You don't have to be a wine writer to keep a record of wine tasting notes, they can be a useful way to keep track of the treasures of your cellar. Paul Keers gives his top tips for writing tasting notes for yourself...
Write your own wine tasting notes
It’s one thing reading tasting notes. What happens when we come to write them? I’m not talking about notes for an audience, but notes for yourself.
Because that’s what we have to do, as soon as we start a modest cellar, and start keeping enough wines for enough time – we need to keep track of each one.
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‘One wine was reminiscent of a leaking biro’
Wine writers are usually in the fortunate position of recommending wines. There aren’t the column inches to waste describing something they’ve rejected. But for those of us who buy wines, notes often fall into a category best described as hazard warnings.
It’s rare that those rating the merits of, say, this year’s Domaine de la Romanée-Conti, find themselves using similes of cleaning products, or noticing aromas of old lift shafts.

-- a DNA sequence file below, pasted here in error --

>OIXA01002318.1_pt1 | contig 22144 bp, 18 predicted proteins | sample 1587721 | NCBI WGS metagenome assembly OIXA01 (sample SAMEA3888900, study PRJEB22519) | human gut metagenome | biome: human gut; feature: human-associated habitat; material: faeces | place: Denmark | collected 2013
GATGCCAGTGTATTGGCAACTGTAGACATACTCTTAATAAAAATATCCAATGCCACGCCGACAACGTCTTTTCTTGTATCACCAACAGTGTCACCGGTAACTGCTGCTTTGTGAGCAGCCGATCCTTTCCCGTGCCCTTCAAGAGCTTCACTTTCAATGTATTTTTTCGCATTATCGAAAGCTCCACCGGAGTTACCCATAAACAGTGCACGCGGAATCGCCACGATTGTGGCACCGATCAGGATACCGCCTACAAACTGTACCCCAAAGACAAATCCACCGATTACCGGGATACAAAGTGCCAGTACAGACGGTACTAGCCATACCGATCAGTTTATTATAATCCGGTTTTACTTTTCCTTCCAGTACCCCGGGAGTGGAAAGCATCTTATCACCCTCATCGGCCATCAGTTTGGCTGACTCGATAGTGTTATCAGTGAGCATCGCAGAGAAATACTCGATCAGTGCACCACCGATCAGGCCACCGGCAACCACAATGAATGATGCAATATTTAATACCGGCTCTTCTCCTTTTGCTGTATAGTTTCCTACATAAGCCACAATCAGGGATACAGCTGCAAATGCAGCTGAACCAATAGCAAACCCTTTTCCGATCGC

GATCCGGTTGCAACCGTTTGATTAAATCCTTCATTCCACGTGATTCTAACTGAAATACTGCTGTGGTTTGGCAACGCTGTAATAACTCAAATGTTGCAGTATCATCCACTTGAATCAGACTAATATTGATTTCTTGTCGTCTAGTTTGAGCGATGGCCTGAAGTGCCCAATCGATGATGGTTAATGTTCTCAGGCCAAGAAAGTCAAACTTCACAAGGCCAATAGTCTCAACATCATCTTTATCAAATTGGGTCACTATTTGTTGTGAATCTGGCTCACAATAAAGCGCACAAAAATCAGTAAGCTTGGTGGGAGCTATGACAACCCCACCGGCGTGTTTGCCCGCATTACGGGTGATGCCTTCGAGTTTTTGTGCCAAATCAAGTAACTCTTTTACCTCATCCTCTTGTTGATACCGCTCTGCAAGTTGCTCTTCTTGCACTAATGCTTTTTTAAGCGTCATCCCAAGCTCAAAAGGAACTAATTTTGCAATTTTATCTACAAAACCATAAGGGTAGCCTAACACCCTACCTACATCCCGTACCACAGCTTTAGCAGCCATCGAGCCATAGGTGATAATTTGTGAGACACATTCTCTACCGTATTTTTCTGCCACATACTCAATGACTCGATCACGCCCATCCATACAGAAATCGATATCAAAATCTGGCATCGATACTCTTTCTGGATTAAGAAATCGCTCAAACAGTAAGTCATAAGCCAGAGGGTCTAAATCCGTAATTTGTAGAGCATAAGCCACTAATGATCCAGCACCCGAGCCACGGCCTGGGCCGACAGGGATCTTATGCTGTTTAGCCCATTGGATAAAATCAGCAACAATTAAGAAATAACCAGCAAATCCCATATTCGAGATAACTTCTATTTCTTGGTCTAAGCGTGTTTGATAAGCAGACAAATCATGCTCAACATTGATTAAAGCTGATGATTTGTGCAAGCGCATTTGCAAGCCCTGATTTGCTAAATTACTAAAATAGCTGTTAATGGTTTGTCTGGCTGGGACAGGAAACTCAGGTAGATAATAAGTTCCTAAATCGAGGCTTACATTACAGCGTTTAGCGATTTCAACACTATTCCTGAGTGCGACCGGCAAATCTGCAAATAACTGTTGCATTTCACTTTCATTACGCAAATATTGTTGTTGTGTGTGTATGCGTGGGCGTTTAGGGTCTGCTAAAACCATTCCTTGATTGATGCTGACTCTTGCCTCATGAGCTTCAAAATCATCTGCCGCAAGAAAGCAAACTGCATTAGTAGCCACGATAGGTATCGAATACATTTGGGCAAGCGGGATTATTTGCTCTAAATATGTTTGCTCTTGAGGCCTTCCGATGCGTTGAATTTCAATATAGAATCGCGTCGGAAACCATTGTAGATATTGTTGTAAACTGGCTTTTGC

Hazard warnings are notes I make to remind myself not to succumb to a particular bargain ever again. One supermarket Bordeaux was, I see in my notes, ‘reminiscent in the mouth of a leaking Biro’.
In such circumstances nuance is, frankly, unnecessary. When one decides that a wine tastes primarily of petrol, it’s irrelevant whether it’s unleaded or not.
And why bother even noting the poor wines? To remind and educate yourself. And because you take the remaining bottles to the kind of party at which you won’t have to drink the wine you brought. Or see the hosts ever again.
Make it personal
When it comes to the positives, I find that my winespeak retreats into the personal. After all, I’m the only person to whom it needs to make sense. To describe a wine’s body, I use the term ‘heft’. It might not mean anything to you, but it works for me.
Personally, I use the distinctive flavours of family cooking. A delicate scented sweetness? I noted that one white wine was simply ‘Raff’s poached pears’. I suspect you haven’t had them.
There, perhaps, is the fundamental difference. Winespeak needs to communicate; but your own notes need only communicate with one person – yourself. And at least you can trust the taste of the person who’s speaking it.
Paul Keers is the co-author of Sediment: Two Gentlemen and Their Mid-Life Terroirs, written with Charles Jennings.
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